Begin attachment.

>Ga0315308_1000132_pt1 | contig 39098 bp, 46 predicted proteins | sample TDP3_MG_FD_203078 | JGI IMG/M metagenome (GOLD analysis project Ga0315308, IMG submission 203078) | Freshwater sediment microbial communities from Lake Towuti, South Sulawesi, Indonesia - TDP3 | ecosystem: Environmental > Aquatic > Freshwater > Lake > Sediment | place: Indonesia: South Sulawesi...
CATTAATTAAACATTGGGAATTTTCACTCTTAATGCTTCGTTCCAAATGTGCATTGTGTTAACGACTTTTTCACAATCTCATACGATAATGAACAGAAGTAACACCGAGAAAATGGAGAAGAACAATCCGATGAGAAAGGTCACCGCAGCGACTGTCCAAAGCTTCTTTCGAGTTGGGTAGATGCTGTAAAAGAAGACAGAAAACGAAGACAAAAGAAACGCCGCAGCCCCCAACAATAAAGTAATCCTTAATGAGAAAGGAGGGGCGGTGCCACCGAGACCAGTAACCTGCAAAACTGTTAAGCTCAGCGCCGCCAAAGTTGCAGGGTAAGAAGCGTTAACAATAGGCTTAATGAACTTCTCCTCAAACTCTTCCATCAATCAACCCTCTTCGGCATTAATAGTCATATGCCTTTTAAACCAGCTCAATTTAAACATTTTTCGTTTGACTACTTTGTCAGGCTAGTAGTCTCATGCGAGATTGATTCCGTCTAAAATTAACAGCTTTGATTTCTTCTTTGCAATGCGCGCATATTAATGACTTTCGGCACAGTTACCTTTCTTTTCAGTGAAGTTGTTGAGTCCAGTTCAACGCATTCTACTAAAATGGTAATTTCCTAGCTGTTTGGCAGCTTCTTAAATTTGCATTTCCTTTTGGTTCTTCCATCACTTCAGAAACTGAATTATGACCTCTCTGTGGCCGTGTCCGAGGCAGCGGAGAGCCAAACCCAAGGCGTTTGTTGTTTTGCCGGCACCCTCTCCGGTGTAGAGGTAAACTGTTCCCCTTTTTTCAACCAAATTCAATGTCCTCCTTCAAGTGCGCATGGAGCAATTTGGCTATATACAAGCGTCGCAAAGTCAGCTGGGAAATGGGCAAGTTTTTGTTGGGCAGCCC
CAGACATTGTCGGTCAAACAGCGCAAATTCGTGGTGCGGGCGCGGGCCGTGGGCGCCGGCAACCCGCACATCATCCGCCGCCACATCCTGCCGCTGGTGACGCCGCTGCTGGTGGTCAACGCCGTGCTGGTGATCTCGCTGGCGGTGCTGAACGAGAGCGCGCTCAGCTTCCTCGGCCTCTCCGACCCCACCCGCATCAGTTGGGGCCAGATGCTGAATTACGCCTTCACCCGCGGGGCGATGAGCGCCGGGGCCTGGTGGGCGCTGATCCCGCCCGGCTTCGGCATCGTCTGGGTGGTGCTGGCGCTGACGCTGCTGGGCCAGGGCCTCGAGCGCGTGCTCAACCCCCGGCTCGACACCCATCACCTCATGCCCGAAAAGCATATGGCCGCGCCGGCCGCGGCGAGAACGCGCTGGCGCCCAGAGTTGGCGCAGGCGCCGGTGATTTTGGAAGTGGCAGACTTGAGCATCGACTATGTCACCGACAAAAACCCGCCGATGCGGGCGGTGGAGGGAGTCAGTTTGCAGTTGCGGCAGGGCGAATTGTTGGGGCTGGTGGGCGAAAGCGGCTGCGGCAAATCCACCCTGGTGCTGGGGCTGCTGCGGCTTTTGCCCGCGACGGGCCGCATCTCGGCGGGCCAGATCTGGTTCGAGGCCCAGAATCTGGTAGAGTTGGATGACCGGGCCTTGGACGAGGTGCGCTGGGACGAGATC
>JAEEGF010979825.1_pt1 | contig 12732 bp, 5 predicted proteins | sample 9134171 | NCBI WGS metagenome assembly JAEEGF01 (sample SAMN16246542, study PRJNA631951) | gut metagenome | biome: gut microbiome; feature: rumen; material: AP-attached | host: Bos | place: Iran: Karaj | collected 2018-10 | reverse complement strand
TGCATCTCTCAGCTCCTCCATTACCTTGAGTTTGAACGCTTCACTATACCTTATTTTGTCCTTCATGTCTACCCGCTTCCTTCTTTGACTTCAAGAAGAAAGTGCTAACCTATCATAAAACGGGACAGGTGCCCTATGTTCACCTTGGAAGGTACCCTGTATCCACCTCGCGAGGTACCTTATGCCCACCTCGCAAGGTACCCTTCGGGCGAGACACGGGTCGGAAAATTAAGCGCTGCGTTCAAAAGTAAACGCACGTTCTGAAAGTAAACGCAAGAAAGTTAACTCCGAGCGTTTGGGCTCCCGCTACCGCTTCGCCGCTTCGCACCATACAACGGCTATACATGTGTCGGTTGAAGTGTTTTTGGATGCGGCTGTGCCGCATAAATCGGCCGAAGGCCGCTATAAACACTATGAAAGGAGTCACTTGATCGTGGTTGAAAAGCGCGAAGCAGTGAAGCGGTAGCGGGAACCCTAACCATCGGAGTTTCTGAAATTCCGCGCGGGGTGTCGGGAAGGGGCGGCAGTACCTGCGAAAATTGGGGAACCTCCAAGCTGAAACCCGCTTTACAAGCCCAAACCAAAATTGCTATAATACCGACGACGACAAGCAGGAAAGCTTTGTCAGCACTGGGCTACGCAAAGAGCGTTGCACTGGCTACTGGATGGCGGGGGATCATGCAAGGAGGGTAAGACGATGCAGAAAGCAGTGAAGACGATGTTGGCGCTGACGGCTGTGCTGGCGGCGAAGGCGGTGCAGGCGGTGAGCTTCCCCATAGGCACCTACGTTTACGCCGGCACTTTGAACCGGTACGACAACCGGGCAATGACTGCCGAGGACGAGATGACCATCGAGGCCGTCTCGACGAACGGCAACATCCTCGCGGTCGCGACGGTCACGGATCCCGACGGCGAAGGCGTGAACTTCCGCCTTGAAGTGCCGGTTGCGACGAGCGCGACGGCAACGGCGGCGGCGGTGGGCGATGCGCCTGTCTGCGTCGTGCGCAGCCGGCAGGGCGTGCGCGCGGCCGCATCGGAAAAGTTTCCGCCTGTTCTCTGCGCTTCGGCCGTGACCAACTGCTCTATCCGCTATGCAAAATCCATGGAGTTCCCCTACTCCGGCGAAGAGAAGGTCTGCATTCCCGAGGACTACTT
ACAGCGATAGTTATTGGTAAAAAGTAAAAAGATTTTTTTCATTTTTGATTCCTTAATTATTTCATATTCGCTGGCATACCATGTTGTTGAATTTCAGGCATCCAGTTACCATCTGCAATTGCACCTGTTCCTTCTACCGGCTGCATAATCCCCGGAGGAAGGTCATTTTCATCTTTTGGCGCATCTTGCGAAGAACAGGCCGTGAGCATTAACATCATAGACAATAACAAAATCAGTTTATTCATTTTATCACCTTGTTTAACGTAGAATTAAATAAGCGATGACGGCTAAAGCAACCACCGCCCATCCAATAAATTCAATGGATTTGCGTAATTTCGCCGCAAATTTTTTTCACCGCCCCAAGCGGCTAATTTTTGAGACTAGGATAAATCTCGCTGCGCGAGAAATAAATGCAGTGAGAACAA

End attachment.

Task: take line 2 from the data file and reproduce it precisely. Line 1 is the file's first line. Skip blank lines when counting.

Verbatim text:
CATTAATTAAACATTGGGAATTTTCACTCTTAATGCTTCGTTCCAAATGTGCATTGTGTTAACGACTTTTTCACAATCTCATACGATAATGAACAGAAGTAACACCGAGAAAATGGAGAAGAACAATCCGATGAGAAAGGTCACCGCAGCGACTGTCCAAAGCTTCTTTCGAGTTGGGTAGATGCTGTAAAAGAAGACAGAAAACGAAGACAAAAGAAACGCCGCAGCCCCCAACAATAAAGTAATCCTTAATGAGAAAGGAGGGGCGGTGCCACCGAGACCAGTAACCTGCAAAACTGTTAAGCTCAGCGCCGCCAAAGTTGCAGGGTAAGAAGCGTTAACAATAGGCTTAATGAACTTCTCCTCAAACTCTTCCATCAATCAACCCTCTTCGGCATTAATAGTCATATGCCTTTTAAACCAGCTCAATTTAAACATTTTTCGTTTGACTACTTTGTCAGGCTAGTAGTCTCATGCGAGATTGATTCCGTCTAAAATTAACAGCTTTGATTTCTTCTTTGCAATGCGCGCATATTAATGACTTTCGGCACAGTTACCTTTCTTTTCAGTGAAGTTGTTGAGTCCAGTTCAACGCATTCTACTAAAATGGTAATTTCCTAGCTGTTTGGCAGCTTCTTAAATTTGCATTTCCTTTTGGTTCTTCCATCACTTCAGAAACTGAATTATGACCTCTCTGTGGCCGTGTCCGAGGCAGCGGAGAGCCAAACCCAAGGCGTTTGTTGTTTTGCCGGCACCCTCTCCGGTGTAGAGGTAAACTGTTCCCCTTTTTTCAACCAAATTCAATGTCCTCCTTCAAGTGCGCATGGAGCAATTTGGCTATATACAAGCGTCGCAAAGTCAGCTGGGAAATGGGCAAGTTTTTGTTGGGCAGCCC